It may be hard to wake up

Ever wondered why your sleep feels like a journey with different stops? Well, buckle up, because we're diving into the first stage of sleep and what happens next!
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Aside from the first stage of sleep - in which sleep is very light and things will wake you up quite easily, after that it is very hard to wake up. You are totally unaware of what is going on and may not even hear loud noises or be aware of any of your surroundings.

You have deep sleep

In simple terms, deep sleep is your brain's special rest time, and if someone interrupts it with an early morning alarm or a loud noise, your brain might protest a bit. So, the next time you feel a bit foggy-headed in the morning, you can blame it on being rudely awakened,
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Deep sleep is the stage before rem. And of course you can never really know what stage you are at as you sleep because you are not aware. But, if you feel particularly groggy and unable to think straight when y0ou wake up - it is likely you were woken from deep sleep.

REM Sleep Produces The Most Vivid Dreams

Imagine your night's sleep as a big adventure for your brain. Now, there's this special kind of sleep called REM sleep, which stands for Rapid Eye Movement. It's like the superhero of sleep because it's the deepest and most exciting part!
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When you're in a REM (rapid eye movement) sleep, this is the deepest kind of sleep you can get to, and it's also when you're more likely to have the most vivid dreams. REM sleep happens in short periods throughout your night's sleep, so you may even have more than one vivid dream.

Morning Is Better For Dreams

Ever hit the snooze button on your alarm and found yourself diving into a wild, vivid dream that feels like a blockbuster movie? Turns out, those epic dreams often unfold during the morning hours rather than the nighttime.
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Do you ever fall back asleep after your alarm and have a really vivid dream, one that was longer and had a bigger plot that what you could remember during the night? That's because longer dreams happen during the morning hours rather than during the night.

You're More Likely To Remember Dreams On Weekends

Ever wondered why it feels like you remember more dreams when you decide to hit that snooze button and catch a few extra Zs? Well, there's a simple reason behind it, and it has to do with something called REM, which stands for Rapid Eye Movement.
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When you're having a lying in, or maybe setting that alarm for a little later, you're more likely to remember your dreams. This is because you're more likely to have more REM episodes, and longer REM episodes, allowing you to dream that little bit more.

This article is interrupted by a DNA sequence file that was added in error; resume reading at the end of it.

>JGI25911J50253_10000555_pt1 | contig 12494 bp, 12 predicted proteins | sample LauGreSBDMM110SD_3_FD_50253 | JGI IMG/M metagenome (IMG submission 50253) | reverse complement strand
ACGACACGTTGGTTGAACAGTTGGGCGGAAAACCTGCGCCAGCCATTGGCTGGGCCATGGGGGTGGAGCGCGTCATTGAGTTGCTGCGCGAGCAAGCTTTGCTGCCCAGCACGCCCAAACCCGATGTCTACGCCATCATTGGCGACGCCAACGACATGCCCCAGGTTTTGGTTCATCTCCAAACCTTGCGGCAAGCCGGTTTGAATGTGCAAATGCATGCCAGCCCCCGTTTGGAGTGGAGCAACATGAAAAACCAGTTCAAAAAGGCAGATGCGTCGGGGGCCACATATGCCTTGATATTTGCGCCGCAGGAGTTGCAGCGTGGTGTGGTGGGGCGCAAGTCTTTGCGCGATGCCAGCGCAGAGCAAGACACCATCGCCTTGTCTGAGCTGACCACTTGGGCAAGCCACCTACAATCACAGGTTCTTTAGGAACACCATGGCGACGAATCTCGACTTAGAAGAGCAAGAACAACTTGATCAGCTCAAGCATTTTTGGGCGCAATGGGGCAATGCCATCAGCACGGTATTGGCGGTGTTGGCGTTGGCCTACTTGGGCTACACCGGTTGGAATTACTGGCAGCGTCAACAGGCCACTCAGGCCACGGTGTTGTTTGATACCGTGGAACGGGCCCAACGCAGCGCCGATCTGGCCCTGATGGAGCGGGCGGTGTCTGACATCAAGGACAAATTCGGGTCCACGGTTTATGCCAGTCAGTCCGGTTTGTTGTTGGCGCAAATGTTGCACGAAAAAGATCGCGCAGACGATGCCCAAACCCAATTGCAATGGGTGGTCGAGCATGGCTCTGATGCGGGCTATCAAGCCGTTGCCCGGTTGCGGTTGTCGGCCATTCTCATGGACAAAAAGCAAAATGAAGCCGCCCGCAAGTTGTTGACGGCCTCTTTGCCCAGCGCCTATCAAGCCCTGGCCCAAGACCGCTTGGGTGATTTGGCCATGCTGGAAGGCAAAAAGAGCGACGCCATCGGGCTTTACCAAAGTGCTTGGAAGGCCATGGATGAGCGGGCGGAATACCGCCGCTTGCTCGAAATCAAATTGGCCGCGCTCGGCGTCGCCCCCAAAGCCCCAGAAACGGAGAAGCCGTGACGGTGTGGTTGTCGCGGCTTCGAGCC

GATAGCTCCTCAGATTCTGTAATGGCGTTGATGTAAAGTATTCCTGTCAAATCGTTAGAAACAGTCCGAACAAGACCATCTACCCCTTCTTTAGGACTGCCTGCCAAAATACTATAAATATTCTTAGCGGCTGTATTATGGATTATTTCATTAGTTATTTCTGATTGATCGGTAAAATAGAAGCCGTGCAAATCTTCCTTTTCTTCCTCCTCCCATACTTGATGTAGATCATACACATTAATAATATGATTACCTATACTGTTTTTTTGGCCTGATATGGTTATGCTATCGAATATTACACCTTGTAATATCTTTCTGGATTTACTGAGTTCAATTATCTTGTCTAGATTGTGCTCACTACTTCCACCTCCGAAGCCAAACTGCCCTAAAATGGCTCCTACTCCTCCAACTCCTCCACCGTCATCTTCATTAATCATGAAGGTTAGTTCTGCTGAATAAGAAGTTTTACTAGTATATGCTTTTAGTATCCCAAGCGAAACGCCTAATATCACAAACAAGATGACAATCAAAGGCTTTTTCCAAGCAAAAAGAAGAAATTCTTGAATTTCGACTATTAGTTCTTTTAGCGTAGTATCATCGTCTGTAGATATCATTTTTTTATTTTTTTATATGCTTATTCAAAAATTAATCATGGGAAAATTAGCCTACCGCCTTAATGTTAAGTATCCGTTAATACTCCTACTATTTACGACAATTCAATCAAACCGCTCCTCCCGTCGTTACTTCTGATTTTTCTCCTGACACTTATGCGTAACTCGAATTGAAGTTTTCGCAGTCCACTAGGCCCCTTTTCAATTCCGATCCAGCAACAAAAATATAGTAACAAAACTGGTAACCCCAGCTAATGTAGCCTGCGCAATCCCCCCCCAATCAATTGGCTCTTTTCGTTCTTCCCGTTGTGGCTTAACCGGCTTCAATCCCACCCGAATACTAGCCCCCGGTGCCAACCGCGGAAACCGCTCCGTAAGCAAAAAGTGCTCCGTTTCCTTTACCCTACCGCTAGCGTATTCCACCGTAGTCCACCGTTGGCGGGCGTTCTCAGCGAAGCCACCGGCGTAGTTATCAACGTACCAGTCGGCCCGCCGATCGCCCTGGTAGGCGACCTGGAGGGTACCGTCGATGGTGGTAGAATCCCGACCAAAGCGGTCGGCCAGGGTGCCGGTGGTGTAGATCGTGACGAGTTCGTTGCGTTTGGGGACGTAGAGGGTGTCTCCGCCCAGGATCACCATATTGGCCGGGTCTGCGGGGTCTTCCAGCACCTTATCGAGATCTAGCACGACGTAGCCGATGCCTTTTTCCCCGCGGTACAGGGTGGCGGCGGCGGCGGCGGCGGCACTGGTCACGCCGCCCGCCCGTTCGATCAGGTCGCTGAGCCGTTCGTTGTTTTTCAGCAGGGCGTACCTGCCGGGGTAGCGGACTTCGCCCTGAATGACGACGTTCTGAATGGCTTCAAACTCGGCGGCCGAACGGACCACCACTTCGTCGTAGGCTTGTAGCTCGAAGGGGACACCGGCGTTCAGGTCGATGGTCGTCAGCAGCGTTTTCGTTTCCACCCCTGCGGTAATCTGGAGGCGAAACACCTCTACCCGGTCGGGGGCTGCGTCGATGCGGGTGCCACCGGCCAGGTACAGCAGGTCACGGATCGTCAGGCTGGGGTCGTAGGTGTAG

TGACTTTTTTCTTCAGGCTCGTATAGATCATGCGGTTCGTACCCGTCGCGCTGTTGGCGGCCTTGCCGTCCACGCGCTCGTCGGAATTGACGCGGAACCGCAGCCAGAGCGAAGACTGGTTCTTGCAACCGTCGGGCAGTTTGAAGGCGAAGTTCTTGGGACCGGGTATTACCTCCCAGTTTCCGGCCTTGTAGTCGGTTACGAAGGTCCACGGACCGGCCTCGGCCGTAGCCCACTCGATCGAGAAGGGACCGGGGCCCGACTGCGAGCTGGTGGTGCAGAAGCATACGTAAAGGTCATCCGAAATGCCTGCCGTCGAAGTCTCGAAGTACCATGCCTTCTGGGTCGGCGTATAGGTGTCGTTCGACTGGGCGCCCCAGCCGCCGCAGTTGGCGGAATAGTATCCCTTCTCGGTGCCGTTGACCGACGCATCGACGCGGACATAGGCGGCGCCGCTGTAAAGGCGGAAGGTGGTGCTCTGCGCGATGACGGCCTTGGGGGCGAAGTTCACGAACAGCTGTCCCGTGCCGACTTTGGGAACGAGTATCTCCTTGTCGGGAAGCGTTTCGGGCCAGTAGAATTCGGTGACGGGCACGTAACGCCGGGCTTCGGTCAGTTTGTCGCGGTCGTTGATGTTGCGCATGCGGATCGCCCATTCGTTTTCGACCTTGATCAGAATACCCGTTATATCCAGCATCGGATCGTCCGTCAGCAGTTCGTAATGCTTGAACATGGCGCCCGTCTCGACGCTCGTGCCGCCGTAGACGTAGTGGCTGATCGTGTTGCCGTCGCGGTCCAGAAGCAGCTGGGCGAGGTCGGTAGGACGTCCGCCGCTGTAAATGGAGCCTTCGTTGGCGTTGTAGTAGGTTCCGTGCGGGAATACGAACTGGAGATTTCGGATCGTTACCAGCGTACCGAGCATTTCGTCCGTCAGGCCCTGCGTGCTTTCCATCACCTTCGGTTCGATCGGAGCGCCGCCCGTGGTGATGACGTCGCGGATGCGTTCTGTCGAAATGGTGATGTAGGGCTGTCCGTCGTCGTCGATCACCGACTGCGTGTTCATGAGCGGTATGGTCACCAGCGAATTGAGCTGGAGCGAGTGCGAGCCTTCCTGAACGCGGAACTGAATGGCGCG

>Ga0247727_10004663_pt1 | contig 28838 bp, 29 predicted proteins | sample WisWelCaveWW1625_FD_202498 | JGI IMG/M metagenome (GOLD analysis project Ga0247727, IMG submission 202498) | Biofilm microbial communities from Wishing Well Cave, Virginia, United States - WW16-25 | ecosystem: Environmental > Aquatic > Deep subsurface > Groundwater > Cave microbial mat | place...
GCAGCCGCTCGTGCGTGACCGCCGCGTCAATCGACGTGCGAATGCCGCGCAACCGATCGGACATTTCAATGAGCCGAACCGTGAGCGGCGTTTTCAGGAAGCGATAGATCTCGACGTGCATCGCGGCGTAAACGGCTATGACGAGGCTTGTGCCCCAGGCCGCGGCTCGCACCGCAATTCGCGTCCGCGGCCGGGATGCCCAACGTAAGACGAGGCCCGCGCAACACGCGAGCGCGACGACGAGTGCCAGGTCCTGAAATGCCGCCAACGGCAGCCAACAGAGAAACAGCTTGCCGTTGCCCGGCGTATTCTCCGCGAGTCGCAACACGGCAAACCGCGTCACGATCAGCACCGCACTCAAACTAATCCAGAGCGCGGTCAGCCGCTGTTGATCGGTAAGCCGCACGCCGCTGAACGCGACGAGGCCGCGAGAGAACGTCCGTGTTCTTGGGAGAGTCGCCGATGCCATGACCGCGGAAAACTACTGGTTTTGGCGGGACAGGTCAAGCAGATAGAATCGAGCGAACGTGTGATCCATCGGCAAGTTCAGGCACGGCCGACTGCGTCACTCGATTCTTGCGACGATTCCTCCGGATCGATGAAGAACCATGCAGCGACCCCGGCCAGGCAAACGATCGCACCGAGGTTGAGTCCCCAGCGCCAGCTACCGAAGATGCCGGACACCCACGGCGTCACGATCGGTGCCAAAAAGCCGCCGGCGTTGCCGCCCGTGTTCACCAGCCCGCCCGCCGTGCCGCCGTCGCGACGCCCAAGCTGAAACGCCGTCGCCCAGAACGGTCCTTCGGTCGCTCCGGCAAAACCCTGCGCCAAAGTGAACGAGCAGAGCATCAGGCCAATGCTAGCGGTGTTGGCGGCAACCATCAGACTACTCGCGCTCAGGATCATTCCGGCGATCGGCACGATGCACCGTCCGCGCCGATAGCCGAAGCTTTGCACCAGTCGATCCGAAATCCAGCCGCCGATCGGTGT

We Dream Mostly In Pictures

Have you ever wondered about the mysterious world of dreams? Well, here's a little secret: our dreams are like movies that play in our minds while we sleep, and guess what? They're mostly in pictures!
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But why pictures, you ask? Well, scientists believe that our brains really love visuals. Pictures help us remember things better, and they're a super fun way for our brains to tell stories.

Recurring Dreams Actually Have Ongoing Themes

For the little dreamers out there, kids often find themselves running away from monsters or taking unexpected dives off invisible cliffs in their recurring dreams. It's like their brains are putting on a spooky monster show or turning them into mini superheroes facing big challenges.
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It makes sense for a recurring dream to also have a recurring theme, but there are themes which are also specific to recurring dreams, and these mostly relate to a sense of threat or something that would worry you. In children, this is most likely to be being chased by a monster or falling.

Some People Dream In Black And White

Now, if you're one of those folks who dream in black and white and always wondered if it's just you, congratulations! You're part of a small and special group of dreamers. It's like having a VIP pass to a monochrome dream club.
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Have you ever dreamed in black and white? Or are all your dreams vivid colour? Some people actually do dream in black and white - around 12 percent, in fact. So if you do dream in black and white and thought this was normal, congrats - you're in a very small percentage of rare people!